Oil price jumps after US airstrike in Iraq kills Iranian general

Global investors uncertain over repercussions, possible supply disruptions

SKY News
January 03, 2020 - 12:47 pm

FILE - In this file photo dated 1990, Aramco refinery at Ras Tannura, Saudi Arabia. The price of oil surged Friday Jan. 3, 2020, as global investors were gripped with uncertainty over the potential repercussions and any retaliation, after the United States killed Iran's top general Qassem Soleimani.(AP Photo/FILE)

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LONDON (AP) — Crude prices on Friday had the largest one-day spike since a September attack on the world's largest oil processing facility in Saudi Arabia after the U.S. killed Iran's top general in a drone strike.

If sustained, the rise in oil prices could push the cost of gasoline, heating fuel and electricity higher, potentially dragging on the global economy at a time when it is already slowing.

The international benchmark for crude oil at one point jumped almost 4% per barrel in London. U.S. crude prices increased about the same.

The timing of escalating tensions in the Middle East could be economically troublesome worldwide, and particularly for the U.S. and China, which are expected to sign off on a “Phase 1” trade deal within weeks. The agreement could energize the industrial sectors of both economies. The industrial sector accounts for the largest share of energy consumption, meaning that any sustained increase in prices could dampen the economic effect of a deal.

Another sector that consumes vast amounts of energy, the airline industry, was hit immediately Friday, with shares of Lufthansa in Germany, and also Air France, falling between 7% and 8%. American Airlines slid 4%.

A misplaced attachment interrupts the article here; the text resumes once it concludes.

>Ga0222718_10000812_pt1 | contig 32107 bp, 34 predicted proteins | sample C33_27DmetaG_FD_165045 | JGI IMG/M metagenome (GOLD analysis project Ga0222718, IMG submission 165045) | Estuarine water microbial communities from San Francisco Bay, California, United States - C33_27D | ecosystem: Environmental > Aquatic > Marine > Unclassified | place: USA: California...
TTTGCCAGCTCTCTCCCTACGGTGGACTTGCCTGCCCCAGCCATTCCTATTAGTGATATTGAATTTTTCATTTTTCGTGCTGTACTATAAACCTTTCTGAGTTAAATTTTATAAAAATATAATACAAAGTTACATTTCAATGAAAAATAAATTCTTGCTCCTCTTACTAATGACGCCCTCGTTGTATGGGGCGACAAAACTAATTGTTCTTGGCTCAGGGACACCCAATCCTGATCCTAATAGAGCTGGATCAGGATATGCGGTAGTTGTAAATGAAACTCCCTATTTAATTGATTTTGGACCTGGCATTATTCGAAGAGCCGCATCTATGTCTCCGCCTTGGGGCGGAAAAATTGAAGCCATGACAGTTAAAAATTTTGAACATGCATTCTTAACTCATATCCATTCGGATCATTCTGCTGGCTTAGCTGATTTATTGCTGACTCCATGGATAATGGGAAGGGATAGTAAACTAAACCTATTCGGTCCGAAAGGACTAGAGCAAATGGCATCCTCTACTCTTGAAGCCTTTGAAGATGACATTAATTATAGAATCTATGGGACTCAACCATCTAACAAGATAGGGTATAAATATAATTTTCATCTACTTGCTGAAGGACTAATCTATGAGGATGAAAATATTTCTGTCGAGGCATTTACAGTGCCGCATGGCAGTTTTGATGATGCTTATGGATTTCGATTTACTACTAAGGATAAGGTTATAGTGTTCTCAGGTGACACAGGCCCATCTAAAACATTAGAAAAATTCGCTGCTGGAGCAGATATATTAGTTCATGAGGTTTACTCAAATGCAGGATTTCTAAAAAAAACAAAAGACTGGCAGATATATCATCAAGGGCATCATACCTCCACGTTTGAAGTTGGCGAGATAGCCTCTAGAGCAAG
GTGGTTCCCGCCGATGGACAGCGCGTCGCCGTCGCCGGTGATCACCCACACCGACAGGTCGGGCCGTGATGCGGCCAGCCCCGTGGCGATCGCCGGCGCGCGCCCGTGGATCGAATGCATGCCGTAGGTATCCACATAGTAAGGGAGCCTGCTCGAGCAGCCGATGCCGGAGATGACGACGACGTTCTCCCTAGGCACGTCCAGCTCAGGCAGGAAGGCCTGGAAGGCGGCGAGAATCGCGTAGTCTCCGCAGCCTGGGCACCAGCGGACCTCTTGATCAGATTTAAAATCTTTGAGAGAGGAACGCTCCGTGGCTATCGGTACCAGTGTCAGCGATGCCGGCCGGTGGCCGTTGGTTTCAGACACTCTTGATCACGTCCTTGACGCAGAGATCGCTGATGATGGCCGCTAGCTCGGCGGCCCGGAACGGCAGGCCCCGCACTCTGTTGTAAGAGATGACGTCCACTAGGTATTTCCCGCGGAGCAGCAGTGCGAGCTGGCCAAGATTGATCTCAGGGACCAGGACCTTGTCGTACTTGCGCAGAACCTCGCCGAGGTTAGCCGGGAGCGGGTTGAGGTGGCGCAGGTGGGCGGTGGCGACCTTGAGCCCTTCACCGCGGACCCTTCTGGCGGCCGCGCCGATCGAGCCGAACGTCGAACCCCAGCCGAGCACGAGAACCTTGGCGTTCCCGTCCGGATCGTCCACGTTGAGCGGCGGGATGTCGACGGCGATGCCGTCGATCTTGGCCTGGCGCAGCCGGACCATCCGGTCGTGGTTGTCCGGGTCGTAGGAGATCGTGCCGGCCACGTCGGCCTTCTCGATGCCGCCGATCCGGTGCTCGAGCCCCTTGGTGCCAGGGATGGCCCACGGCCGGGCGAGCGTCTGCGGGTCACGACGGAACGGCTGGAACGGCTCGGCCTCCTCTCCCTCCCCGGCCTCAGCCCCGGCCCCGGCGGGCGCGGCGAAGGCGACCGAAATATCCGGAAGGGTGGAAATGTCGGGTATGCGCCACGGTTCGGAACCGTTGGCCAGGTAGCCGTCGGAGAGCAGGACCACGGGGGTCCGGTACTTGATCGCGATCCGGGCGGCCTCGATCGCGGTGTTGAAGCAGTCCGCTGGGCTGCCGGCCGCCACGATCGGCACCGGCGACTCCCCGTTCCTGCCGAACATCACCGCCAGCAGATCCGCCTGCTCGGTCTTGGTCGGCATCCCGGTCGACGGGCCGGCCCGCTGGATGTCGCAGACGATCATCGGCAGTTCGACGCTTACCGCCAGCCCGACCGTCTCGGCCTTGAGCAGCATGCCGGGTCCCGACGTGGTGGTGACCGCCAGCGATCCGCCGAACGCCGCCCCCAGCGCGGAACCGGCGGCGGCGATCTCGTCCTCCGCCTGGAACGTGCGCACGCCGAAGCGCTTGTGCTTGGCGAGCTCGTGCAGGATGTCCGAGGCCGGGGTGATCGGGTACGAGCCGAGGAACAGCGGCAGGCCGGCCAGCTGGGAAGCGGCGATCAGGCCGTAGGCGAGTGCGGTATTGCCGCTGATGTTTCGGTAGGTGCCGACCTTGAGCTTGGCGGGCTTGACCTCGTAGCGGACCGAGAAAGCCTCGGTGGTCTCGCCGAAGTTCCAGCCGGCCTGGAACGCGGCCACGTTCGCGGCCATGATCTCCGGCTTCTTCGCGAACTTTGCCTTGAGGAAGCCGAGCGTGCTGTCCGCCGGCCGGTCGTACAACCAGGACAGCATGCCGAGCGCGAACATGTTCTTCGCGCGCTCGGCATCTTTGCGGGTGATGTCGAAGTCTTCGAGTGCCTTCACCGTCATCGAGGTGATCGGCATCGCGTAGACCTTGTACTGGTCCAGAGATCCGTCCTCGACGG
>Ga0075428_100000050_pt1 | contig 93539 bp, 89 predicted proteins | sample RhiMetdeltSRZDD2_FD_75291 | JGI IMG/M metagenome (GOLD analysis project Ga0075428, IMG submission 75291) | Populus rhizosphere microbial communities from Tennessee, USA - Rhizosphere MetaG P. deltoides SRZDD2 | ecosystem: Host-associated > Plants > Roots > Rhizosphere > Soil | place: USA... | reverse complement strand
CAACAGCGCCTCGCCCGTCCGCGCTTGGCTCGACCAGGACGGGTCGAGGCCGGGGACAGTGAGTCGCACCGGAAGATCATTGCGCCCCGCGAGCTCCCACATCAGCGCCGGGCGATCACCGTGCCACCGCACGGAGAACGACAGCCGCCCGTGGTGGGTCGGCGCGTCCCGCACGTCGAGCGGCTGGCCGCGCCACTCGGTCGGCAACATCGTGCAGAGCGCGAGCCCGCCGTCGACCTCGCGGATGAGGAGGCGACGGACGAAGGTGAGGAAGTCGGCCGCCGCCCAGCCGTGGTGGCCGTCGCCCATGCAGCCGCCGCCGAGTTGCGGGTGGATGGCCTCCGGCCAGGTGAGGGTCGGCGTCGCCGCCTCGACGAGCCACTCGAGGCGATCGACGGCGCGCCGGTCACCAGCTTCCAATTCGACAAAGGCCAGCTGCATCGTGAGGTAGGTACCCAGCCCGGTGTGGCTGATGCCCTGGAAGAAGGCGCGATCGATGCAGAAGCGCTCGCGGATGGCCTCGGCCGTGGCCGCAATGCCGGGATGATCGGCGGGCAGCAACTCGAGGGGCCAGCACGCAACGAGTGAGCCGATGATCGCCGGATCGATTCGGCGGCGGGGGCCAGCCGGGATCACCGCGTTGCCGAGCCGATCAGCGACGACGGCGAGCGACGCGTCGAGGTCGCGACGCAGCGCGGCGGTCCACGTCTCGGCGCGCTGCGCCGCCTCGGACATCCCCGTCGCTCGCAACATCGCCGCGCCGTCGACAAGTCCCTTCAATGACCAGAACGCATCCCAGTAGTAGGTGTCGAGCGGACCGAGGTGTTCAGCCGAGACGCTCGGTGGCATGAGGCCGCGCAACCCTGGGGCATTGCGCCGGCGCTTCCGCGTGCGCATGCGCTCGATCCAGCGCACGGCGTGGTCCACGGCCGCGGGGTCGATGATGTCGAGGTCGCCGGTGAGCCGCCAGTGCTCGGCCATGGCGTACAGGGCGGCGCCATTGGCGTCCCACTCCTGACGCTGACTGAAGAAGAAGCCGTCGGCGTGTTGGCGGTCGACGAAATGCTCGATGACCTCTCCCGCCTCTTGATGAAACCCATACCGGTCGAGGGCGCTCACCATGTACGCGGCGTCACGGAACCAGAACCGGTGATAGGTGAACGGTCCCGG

Most international affairs experts anticipate Iranian retaliation after Gen. Qassem Soleimani, head of Iran’s elite Quds Force, was killed early Friday in an air attack at the Baghdad international airport.

Iran could retaliate with cyber attacks or, as it did last week, target U.S. installations in the Middle East. Angered by deadly airstrikes targeting an Iran-backed militia, dozens of Iraqi Shiite militiamen and their supporters broke into the U.S. Embassy compound in Baghdad last week in one of the worst attacks on the embassy in recent memory.

But on the southern border of Iran lies the Strait of Hormuz, the world's most important oil chokepoint, according to the U.S. Energy Information Administration. About 20% of crude traded worldwide must pass through this shipping lane, which is only 3 kilometers (2 miles) wide. Tankers have come under attack this year in the strait and Iran maintains a heavy presence.

“Revenge will come, maybe not overnight, but it will come and until then we need to increase the geopolitical risk premium,” Olivier Jakob, head of consultancy Petromatrix, said in a note to investors.

The U.S. directly blamed Iran for a Sept. 16 attack by Yemen's Iran-backed Houthi on the Saudi facility. Iran denies it was involved.

The attack illustrated how big an impact disruptions to supplies can have on the market. The strike briefly took out about half of the supplies from the world's largest oil exporter.